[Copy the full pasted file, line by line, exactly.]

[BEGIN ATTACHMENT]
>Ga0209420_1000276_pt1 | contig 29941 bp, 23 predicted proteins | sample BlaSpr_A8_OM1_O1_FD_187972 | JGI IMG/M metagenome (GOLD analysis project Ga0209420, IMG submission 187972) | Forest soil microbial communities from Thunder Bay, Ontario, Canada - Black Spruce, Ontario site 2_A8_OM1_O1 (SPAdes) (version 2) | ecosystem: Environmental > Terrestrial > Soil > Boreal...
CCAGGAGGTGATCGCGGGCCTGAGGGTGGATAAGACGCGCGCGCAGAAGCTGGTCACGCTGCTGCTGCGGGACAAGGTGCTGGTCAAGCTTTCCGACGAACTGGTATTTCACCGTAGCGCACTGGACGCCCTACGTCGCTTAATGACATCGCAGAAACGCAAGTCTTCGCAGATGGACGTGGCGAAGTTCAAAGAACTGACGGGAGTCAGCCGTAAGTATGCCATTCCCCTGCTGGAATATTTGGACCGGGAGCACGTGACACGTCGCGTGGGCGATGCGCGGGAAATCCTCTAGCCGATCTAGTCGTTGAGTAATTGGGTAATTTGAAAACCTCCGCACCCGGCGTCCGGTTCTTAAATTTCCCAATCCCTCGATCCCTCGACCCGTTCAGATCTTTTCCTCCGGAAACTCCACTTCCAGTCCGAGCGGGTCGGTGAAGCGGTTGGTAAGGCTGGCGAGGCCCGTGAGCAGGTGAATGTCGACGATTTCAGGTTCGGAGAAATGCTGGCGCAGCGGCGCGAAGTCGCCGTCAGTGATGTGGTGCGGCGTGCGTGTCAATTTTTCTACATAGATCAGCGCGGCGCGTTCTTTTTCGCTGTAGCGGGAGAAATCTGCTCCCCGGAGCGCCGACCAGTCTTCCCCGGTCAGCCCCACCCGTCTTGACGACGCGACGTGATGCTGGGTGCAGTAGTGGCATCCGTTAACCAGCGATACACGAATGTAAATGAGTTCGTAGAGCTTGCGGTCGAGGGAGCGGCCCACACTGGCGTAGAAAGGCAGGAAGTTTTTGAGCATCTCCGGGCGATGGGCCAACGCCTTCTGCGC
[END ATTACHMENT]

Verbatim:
>Ga0209420_1000276_pt1 | contig 29941 bp, 23 predicted proteins | sample BlaSpr_A8_OM1_O1_FD_187972 | JGI IMG/M metagenome (GOLD analysis project Ga0209420, IMG submission 187972) | Forest soil microbial communities from Thunder Bay, Ontario, Canada - Black Spruce, Ontario site 2_A8_OM1_O1 (SPAdes) (version 2) | ecosystem: Environmental > Terrestrial > Soil > Boreal...
CCAGGAGGTGATCGCGGGCCTGAGGGTGGATAAGACGCGCGCGCAGAAGCTGGTCACGCTGCTGCTGCGGGACAAGGTGCTGGTCAAGCTTTCCGACGAACTGGTATTTCACCGTAGCGCACTGGACGCCCTACGTCGCTTAATGACATCGCAGAAACGCAAGTCTTCGCAGATGGACGTGGCGAAGTTCAAAGAACTGACGGGAGTCAGCCGTAAGTATGCCATTCCCCTGCTGGAATATTTGGACCGGGAGCACGTGACACGTCGCGTGGGCGATGCGCGGGAAATCCTCTAGCCGATCTAGTCGTTGAGTAATTGGGTAATTTGAAAACCTCCGCACCCGGCGTCCGGTTCTTAAATTTCCCAATCCCTCGATCCCTCGACCCGTTCAGATCTTTTCCTCCGGAAACTCCACTTCCAGTCCGAGCGGGTCGGTGAAGCGGTTGGTAAGGCTGGCGAGGCCCGTGAGCAGGTGAATGTCGACGATTTCAGGTTCGGAGAAATGCTGGCGCAGCGGCGCGAAGTCGCCGTCAGTGATGTGGTGCGGCGTGCGTGTCAATTTTTCTACATAGATCAGCGCGGCGCGTTCTTTTTCGCTGTAGCGGGAGAAATCTGCTCCCCGGAGCGCCGACCAGTCTTCCCCGGTCAGCCCCACCCGTCTTGACGACGCGACGTGATGCTGGGTGCAGTAGTGGCATCCGTTAACCAGCGATACACGAATGTAAATGAGTTCGTAGAGCTTGCGGTCGAGGGAGCGGCCCACACTGGCGTAGAAAGGCAGGAAGTTTTTGAGCATCTCCGGGCGATGGGCCAACGCCTTCTGCGC